He then read the letter out loud:
“I have, upon special cause, moved with compassion for my country’s destruction, together with the pitiful complaints of such people as your oppression feeds upon, forsaken your pernicious faction and joined with Charles, the rightful King of France.”
The Duke of Gloucester then said, “Oh, monstrous treachery! Can this be true? Can it be that in alliance, amity, and oaths, there should be found such false dissembling and deceitful guile?”
“What!” King Henry VI said. “Is my uncle Burgundy rebelling against me?”
“He is, my lord,” the Duke of Gloucester said. “He has become your foe.”
“Is that the worst of the news that this letter contains?” King Henry VI asked.
“It is the worst, and it is all, my lord, that he writes,” the Duke of Gloucester replied.
“Why, then, Lord Talbot there shall talk with him and chastise him for this abuse,” King Henry VI said.
He then asked Lord Talbot, “What do you say, my lord? Are you willing to do this?”
“Willing, my liege!” Lord Talbot said. “Yes, I am. If you had not already given me this duty, I would have begged you to give it to me.”
King Henry VI ordered, “Then gather strength and march against him immediately. Let him perceive how ill we endure his treason and what an offence it is to flout and abuse his friends.”
“I go now, my lord,” Lord Talbot said. “In my heart I desire always that you may see the destruction of your foes.”
Lord Talbot exited.
Vernon and Basset entered the room. Vernon was wearing a white rose, and Basset was wearing a red rose.
Vernon asked King Henry VI, “Grant me the right of combat, gracious sovereign. Grant me the right of trial by duel.”
Basset said, “And, my lord, grant me the combat, too.”
The Duke of York said about Vernon, “This is my retainer. Hear what he has to say, noble King.”
The Duke of Somerset said about Basset, “And this is my retainer. Sweet Henry, show him favor. Give him what he wants.”
“Be patient, lords,” King Henry VI said, “and allow them to speak.
“Say, gentlemen, what makes you thus exclaim? And why do you crave combat? And with whom?”
Vernon pointed to Basset and said, “With him, my lord; for he has done me wrong.”
Basset said about Vernon, “And I with him, for he has done me wrong.”
“What is that wrong whereof you both complain?” King Henry VI said. “First let me know, and then I’ll give you your answer to your request.”
Basset said, “Crossing the sea from England into France, this fellow here, with a malicious, carping tongue, upbraided me about the red rose I wear, saying that the blood-red color of the leaves represented my master’s blushing cheeks when my master stubbornly rejected the truth about a certain question in the law argued between the Duke of York and him. Vernon also used other vile and ignominious terms. In rebuttal of that rude and ignorant reproach and in defense of my lord’s worthiness, I beg the benefit and legal privilege of fighting a duel.”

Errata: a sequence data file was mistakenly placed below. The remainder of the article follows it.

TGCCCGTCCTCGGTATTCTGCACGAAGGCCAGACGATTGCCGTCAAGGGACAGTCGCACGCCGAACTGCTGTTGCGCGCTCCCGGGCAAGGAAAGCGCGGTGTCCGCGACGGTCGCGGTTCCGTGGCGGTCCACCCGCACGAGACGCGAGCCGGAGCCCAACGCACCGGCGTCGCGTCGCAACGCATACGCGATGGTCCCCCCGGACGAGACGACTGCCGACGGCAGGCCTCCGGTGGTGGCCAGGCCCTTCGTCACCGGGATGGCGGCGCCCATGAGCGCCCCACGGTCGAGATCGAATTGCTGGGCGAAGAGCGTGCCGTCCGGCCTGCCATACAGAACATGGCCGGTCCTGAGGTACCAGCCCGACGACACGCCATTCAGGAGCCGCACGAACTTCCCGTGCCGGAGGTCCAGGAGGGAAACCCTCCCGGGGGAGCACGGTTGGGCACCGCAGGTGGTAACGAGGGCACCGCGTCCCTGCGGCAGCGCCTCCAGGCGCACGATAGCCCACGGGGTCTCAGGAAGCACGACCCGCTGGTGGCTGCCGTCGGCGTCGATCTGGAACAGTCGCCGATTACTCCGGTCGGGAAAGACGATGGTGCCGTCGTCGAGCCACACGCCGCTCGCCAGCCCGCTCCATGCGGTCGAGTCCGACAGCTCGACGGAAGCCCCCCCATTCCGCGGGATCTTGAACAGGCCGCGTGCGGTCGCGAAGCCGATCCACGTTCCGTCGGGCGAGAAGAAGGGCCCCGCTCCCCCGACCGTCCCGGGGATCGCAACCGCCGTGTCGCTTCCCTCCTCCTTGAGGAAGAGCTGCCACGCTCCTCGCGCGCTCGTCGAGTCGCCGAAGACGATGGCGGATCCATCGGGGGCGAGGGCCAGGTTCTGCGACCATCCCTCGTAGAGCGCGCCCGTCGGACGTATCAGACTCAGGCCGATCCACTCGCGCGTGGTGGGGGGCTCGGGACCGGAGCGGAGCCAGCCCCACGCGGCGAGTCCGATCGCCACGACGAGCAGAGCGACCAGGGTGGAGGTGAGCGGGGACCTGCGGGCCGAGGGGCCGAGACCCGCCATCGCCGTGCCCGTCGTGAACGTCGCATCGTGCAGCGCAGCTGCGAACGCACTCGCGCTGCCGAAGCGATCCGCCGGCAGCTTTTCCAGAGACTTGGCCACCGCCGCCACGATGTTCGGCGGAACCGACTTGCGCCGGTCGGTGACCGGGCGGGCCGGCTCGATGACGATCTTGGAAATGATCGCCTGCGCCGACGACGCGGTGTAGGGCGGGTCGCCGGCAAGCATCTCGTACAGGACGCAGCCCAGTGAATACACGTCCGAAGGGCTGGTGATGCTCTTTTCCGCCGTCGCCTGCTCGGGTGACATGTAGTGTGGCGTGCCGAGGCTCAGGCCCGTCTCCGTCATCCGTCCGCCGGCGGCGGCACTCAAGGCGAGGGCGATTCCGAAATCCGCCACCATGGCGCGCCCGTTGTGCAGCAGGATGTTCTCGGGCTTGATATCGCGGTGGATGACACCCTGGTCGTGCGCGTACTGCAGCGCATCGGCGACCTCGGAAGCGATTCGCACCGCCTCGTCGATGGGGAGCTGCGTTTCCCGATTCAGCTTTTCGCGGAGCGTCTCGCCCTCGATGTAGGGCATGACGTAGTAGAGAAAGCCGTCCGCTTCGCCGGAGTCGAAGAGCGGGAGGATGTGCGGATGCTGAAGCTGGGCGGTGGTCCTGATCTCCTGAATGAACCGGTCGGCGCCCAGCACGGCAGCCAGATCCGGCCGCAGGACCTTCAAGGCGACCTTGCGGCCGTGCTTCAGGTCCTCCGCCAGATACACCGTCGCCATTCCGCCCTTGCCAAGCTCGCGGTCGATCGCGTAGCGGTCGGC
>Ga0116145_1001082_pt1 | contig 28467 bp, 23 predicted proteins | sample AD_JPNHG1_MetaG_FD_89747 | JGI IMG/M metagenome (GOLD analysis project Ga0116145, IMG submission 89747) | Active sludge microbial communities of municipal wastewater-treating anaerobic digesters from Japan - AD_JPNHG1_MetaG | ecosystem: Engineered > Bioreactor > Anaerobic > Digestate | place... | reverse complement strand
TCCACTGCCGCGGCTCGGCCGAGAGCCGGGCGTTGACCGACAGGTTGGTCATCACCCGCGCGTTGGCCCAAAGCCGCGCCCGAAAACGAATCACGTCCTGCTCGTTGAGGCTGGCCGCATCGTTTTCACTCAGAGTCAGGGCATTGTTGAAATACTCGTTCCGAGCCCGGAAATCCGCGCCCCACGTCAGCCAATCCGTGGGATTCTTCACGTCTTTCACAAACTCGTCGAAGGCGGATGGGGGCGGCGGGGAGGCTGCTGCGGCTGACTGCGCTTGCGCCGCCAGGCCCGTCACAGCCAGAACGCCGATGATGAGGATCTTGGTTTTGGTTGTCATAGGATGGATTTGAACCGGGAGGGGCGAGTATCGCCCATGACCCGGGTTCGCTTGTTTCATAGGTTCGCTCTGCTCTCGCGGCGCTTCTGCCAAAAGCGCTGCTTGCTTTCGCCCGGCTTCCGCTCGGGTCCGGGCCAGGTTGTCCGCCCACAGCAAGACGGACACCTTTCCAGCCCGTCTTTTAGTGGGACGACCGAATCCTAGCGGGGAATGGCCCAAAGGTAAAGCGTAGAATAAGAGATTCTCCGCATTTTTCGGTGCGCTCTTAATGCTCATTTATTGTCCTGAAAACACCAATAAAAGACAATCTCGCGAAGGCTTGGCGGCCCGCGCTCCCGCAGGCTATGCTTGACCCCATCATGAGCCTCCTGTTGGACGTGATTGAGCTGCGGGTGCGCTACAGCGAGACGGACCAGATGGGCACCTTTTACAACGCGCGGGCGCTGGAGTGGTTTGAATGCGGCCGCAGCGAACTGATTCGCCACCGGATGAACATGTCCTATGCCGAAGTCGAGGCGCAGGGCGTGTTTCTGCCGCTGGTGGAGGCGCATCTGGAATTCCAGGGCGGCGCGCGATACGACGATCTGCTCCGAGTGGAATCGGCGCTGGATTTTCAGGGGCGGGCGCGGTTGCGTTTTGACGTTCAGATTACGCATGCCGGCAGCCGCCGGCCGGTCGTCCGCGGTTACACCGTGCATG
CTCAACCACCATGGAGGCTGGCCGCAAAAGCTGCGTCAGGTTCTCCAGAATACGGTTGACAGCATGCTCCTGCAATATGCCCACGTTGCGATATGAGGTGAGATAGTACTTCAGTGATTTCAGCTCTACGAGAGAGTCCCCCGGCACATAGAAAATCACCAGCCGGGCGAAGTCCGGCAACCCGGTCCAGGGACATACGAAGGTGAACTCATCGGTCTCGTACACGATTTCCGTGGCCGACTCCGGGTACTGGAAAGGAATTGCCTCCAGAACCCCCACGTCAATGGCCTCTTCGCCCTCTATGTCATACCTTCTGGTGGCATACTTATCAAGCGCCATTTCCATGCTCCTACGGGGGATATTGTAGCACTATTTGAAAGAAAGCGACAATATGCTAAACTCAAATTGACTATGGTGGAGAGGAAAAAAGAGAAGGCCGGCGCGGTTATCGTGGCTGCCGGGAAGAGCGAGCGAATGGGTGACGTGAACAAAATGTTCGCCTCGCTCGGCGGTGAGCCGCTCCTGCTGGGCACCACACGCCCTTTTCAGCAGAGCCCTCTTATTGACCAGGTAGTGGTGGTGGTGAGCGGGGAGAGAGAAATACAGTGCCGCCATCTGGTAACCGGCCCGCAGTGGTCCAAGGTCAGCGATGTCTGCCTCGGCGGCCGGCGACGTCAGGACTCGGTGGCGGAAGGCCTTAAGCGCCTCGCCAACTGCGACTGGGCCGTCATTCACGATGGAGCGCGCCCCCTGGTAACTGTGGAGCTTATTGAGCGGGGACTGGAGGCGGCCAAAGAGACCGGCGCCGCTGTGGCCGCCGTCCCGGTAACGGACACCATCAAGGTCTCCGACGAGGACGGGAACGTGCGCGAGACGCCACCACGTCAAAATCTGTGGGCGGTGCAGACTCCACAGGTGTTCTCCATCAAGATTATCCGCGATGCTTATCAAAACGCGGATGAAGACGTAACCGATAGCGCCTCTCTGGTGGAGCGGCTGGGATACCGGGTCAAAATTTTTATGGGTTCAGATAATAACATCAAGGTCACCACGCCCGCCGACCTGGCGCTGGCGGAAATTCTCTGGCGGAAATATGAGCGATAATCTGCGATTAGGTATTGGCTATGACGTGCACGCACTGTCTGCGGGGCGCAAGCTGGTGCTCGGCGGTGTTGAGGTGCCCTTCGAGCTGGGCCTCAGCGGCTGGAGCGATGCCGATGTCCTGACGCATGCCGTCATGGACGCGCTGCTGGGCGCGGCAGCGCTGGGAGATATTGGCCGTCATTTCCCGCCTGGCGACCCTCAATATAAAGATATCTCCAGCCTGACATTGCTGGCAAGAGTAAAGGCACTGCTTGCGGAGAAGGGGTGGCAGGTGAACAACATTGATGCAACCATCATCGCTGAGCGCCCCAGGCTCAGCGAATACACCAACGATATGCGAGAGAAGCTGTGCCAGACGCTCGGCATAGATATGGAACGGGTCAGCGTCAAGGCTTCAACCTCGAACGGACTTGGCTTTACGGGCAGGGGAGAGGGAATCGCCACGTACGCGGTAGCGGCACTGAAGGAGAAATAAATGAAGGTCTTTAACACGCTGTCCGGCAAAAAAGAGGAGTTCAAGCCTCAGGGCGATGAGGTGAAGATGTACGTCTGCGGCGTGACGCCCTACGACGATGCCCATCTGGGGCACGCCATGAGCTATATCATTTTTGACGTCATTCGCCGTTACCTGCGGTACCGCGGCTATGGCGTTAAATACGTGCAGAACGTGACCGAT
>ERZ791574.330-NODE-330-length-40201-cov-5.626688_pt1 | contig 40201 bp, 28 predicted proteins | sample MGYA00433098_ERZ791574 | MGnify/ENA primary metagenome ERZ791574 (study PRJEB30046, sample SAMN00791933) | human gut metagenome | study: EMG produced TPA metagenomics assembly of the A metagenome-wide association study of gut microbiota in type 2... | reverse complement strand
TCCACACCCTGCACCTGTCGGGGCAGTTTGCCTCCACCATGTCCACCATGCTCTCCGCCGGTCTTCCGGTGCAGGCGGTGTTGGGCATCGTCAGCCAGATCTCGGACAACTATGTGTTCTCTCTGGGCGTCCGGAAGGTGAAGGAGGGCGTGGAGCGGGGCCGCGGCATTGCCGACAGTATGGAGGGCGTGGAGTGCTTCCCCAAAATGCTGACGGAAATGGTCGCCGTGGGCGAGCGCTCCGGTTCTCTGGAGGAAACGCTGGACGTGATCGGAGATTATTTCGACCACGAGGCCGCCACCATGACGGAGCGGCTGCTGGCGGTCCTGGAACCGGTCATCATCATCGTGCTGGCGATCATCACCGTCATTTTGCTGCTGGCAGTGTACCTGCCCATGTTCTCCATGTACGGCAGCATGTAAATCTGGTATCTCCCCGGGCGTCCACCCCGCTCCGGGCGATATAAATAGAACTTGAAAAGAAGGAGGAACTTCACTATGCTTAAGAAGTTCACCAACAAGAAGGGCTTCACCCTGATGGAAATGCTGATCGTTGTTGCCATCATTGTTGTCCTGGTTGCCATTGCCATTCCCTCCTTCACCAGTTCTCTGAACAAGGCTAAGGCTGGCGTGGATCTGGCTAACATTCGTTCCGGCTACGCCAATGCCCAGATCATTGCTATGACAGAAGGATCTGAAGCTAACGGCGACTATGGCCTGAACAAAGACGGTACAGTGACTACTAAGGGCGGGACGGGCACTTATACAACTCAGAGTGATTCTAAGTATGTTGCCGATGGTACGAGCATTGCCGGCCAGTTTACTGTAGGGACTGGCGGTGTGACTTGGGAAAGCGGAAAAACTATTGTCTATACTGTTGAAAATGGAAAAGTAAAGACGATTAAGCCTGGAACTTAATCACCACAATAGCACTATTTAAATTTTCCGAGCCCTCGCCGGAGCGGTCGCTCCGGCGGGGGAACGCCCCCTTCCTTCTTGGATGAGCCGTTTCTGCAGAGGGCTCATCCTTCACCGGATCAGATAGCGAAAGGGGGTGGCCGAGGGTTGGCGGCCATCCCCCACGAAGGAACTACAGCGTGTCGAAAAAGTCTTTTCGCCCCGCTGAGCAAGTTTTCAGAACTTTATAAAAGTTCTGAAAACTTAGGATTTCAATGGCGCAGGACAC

“And that is also my petition, noble lord,” Vernon said. “For although he seems with counterfeit and cunning ingenuity to give an attractive appearance to his bold intention, yet you should know, my lord, I was provoked by him, and he first took exceptions at this badge, this white rose, saying that the paleness of this flower revealed the faintness of my master’s heart.”
The Duke of York asked, “Won’t this malice, Somerset, cease?”
The Duke of Somerset replied, “Your private grudge, my Lord of York, will out and be known, no matter how cunningly you try to cover it up.”
King Henry VI said, “Good Lord, what madness rules in brainsick men, when for so slight and frivolous a cause such factious conflicts shall arise! York and Somerset, you are good kinsmen both to yourselves and to me, so quiet yourselves, please, and be at peace.”
The Duke of York said, “Let this dissension first be tried by fight, and then your highness shall command a peace.”
The Duke of Somerset said, “The quarrel concerns none but us alone. Between ourselves let us decide it then.”
The Duke of York threw down his white rose and said, “There is my pledge; accept it, Somerset. Pick it up, and let’s duel.”
Vernon said, “Nay, let the fight rest where it began at first.”
He meant that only Basset and he should fight; the Duke of York and the Duke of Somerset ought not to duel each other.
Basset said, “Confirm it so, my honorable lord. Let Vernon and I fight a duel.”